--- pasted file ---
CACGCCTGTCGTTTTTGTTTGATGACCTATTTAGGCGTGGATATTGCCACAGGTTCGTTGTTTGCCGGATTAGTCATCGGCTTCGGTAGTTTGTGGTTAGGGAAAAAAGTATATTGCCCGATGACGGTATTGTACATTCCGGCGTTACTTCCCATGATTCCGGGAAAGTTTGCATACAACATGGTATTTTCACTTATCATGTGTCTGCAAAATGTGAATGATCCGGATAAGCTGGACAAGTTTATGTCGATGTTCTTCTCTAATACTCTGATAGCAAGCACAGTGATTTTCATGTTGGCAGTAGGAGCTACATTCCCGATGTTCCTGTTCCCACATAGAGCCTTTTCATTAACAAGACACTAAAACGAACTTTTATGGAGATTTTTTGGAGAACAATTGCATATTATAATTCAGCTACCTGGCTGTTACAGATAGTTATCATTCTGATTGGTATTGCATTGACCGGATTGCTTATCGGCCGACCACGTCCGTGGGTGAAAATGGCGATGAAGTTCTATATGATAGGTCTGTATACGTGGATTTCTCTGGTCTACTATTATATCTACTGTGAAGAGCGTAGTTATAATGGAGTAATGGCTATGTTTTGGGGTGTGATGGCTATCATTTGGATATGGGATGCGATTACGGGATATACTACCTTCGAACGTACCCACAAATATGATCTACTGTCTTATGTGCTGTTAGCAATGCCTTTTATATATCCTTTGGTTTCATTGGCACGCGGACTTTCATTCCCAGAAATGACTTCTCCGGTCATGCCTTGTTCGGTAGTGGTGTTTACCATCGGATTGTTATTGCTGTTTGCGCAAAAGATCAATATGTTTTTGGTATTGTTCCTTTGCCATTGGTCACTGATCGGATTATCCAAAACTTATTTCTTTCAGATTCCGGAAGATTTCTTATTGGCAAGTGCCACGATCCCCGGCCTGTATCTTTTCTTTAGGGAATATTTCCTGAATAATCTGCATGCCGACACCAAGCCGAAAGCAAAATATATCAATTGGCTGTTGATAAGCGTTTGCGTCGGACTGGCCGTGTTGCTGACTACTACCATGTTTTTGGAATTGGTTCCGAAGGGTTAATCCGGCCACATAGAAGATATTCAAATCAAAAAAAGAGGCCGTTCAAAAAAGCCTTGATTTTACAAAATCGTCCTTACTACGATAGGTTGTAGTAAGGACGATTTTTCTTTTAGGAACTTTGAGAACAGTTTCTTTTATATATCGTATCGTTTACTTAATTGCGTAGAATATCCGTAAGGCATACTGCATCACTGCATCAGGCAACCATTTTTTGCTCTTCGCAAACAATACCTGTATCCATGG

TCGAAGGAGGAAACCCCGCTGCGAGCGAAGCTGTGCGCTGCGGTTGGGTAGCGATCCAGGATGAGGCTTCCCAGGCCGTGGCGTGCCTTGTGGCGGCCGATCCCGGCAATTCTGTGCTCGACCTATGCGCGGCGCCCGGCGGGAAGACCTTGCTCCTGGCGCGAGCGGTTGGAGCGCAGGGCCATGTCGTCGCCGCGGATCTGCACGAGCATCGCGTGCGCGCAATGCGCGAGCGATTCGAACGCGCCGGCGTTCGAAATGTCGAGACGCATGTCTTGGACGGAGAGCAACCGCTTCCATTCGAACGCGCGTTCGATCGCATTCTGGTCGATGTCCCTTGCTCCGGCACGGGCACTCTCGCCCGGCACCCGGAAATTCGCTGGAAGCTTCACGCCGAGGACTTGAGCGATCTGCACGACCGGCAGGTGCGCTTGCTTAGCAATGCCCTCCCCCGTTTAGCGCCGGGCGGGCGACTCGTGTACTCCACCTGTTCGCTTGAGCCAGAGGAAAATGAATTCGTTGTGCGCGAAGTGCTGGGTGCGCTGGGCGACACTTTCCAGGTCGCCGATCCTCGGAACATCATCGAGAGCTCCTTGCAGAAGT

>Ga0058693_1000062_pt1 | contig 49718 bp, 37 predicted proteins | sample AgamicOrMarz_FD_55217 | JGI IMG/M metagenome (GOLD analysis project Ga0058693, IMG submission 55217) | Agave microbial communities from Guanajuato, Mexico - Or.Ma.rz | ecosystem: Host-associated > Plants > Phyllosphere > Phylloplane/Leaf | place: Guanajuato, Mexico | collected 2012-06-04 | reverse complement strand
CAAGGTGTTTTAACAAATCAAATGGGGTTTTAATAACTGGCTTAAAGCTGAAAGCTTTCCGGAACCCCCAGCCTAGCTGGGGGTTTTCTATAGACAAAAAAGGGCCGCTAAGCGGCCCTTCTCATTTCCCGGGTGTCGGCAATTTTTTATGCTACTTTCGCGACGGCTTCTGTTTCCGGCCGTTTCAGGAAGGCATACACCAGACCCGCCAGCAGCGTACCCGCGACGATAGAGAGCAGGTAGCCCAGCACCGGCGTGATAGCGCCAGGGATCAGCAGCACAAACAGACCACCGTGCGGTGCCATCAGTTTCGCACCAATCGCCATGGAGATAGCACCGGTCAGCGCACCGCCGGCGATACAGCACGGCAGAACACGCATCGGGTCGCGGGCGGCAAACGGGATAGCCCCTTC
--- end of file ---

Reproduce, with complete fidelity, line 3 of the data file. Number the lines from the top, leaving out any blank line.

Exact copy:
>Ga0058693_1000062_pt1 | contig 49718 bp, 37 predicted proteins | sample AgamicOrMarz_FD_55217 | JGI IMG/M metagenome (GOLD analysis project Ga0058693, IMG submission 55217) | Agave microbial communities from Guanajuato, Mexico - Or.Ma.rz | ecosystem: Host-associated > Plants > Phyllosphere > Phylloplane/Leaf | place: Guanajuato, Mexico | collected 2012-06-04 | reverse complement strand